Margaretha E. Tindemans
Margaretha E. Tindemans was born March 26, 1951, in Nederweert, the Netherlands, the fourth child of Wilhelmina Coenen and Henricus Tindemans. She died December 31, 2014, in Seattle.
Margriet's childhood in post-World War II Europe, in the village where she was born, grounded her in the values that defined her life. Her father was an elementary school teacher at a time when his pupils often showed up hungry or cold. Her mother taught "domestic arts," grew the family's vegetables, took outcasts of various stripes into their home, and found ways to support her children's talents as soon as they emerged.
Music was Margriet's talent from early on. She remembers tapping her toes inside her shoes to the rhythm of kyries and swaying in her pew as the priest droned. She began violin lessons at age ten. By age 14, she was named first violin in the National Youth Orchestra of the Netherlands. The group gave concerts throughout Holland-"our postage stamp of a country," she called it.
Traveling with the youth orchestra developed Margriet's taste for communal music-making. After Conservatory studies in Maastricht, then Brussels, Belgium, and Basel, Switzerland, which she completed with highest honors, her virtuosity led to an international career as a renowned performer and teacher of early music. At various stages in her career she performed on and taught, among other instruments, recorder, harp, mandolin, viola da gamba, vielle (medieval fiddle), and baroque viola. For over a decade Margriet was a member of the distinguished early music group Sequentia, performing throughout Europe and North and South America, India, Asia, and Africa.
In addition to Sequentia, Margriet has performed with, among other groups, the Royal Dutch Opera, the Newberry Consort, King's Noyse, Seattle Baroque Orchestra, Pacific MusicWorks, Gallery Concerts, and the Folger Consort. She was from the beginning in 1980 one of the pillars of the "Oude Muzick Festival" in Utrecht, the Netherlands, which has grown into a world-renowned center of early music. Her performance of the Cantigas of Alfonso el Sabio was the official gift of Queen Beatrix of the Netherlands on the occasion of a state visit to Denmark.
Margriet has recorded for Harmonia Mundi, Erato, Wildboar, Musica Omnia, and others. Her recording of Handel arias with Lorraine Hunt Lieberson and Stephen Stubbs was nominated for a Grammy Award in 2006.
After she moved to Seattle in 1986, from Cologne, Margriet was named Artist in Residence at the University of Washington and became active in the Early Music Guild. In an EMG Discovery Series performance for children in 2009, she invited small hands to examine her collection of medieval fiddles, then juggled bananas and oranges: a squealingly successful finale. For eight years she served as music director of puppet operas at the Northwest Puppet Center, including performances of Don Giovanni, The Dragon of Whatley, and The Magic Flute. More recently, she joined the music faculty at the Cornish College of the Arts.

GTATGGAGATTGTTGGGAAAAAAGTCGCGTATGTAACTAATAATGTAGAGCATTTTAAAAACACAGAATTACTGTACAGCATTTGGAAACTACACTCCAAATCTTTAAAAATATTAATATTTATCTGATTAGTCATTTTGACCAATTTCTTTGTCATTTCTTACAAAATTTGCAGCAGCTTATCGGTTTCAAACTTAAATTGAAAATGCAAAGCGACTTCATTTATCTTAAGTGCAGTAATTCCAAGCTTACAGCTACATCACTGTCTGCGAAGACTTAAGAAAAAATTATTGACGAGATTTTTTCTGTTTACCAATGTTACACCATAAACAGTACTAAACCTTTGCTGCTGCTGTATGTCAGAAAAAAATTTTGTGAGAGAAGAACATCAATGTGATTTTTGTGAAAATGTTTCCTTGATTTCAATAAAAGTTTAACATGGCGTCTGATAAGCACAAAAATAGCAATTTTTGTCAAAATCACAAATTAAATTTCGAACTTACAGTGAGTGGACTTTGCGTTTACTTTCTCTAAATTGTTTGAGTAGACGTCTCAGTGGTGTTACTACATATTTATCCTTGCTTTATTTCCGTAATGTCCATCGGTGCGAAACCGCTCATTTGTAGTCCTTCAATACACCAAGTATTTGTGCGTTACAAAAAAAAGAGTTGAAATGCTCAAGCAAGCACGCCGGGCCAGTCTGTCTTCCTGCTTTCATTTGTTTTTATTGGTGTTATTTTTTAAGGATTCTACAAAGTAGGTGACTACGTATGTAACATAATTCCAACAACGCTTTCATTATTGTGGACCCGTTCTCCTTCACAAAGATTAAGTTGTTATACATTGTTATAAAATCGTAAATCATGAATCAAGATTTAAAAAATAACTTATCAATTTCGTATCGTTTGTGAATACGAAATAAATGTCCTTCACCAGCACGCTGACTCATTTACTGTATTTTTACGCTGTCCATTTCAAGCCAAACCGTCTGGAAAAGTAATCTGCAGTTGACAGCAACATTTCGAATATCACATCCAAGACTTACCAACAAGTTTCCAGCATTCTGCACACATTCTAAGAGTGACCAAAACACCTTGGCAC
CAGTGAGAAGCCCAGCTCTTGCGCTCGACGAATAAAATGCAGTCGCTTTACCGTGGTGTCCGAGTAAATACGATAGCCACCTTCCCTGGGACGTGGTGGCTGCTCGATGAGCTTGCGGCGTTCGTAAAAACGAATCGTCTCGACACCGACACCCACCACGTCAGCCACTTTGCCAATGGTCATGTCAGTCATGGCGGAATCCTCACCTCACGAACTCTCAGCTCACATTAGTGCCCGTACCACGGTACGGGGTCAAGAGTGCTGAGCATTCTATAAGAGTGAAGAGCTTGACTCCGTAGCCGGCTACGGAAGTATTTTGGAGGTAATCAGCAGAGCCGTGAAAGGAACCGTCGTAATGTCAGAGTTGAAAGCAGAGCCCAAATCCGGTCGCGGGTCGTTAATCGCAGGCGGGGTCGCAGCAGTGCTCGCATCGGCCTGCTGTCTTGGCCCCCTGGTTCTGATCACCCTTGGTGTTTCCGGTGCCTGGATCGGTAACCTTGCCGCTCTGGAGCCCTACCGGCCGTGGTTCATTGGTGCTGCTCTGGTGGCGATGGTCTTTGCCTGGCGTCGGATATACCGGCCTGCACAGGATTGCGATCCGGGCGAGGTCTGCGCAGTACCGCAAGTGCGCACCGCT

In 1990 Margriet taught medieval chant and other early music forms to a group of twelve women, through the Northwest Center for Early Music Studies. The group eventually expanded to 60 and became the Medieval Women's Choir, a non-audition performing ensemble now in its 25th season. Open to women of all levels of musical skill, the MWC is Margriet's proudest accomplishment and the dearest to her heart. Her friend and colleague Nancy Zylstra will take over directing the remaining two performances of the Choir's 2014-15 season, including a multimedia show of Cantigas de Santa Maria in March 2015 and a semi-staged performance of Hildegard of Bingen's Ordo Virtutum in May 2015.
At the Choir's 2014 Christmas concert, Deputy Mayor Kate Joncas declared December 20 Margriet Tindemans Day in the City of Seattle, for, among other accomplishments, her "virtuostic and deeply informed playing
[...which] has opened new worlds of beauty and history" to her audiences and students. The Mayor's proclamation describes her as "a towering musical artist, mentor, and leader, beloved and admired by a wide community."
Margriet is survived by her spouse, Judith Suther of Seattle; her sisters Jeanne Tindemans and Annemiek Tindemans and her brothers Peter Tindemans and Jan Tindemans, all of the Netherlands; her nephews Simon Tindemans of England, Arthur Tindemans and Bas Mulders, both of the Netherlands; her nieces Mirjam Mulders of the Netherlands and Ingrid Mulders of England, and all their partners; her great-niece, Nisha Tindemans of England; and her all-time best student and musical soulmate, Shira Kammen of Berkeley, California. Margriet was preceded in death by her parents and her late husband, Richard Templeton.
A memorial event is planned for May 2015.
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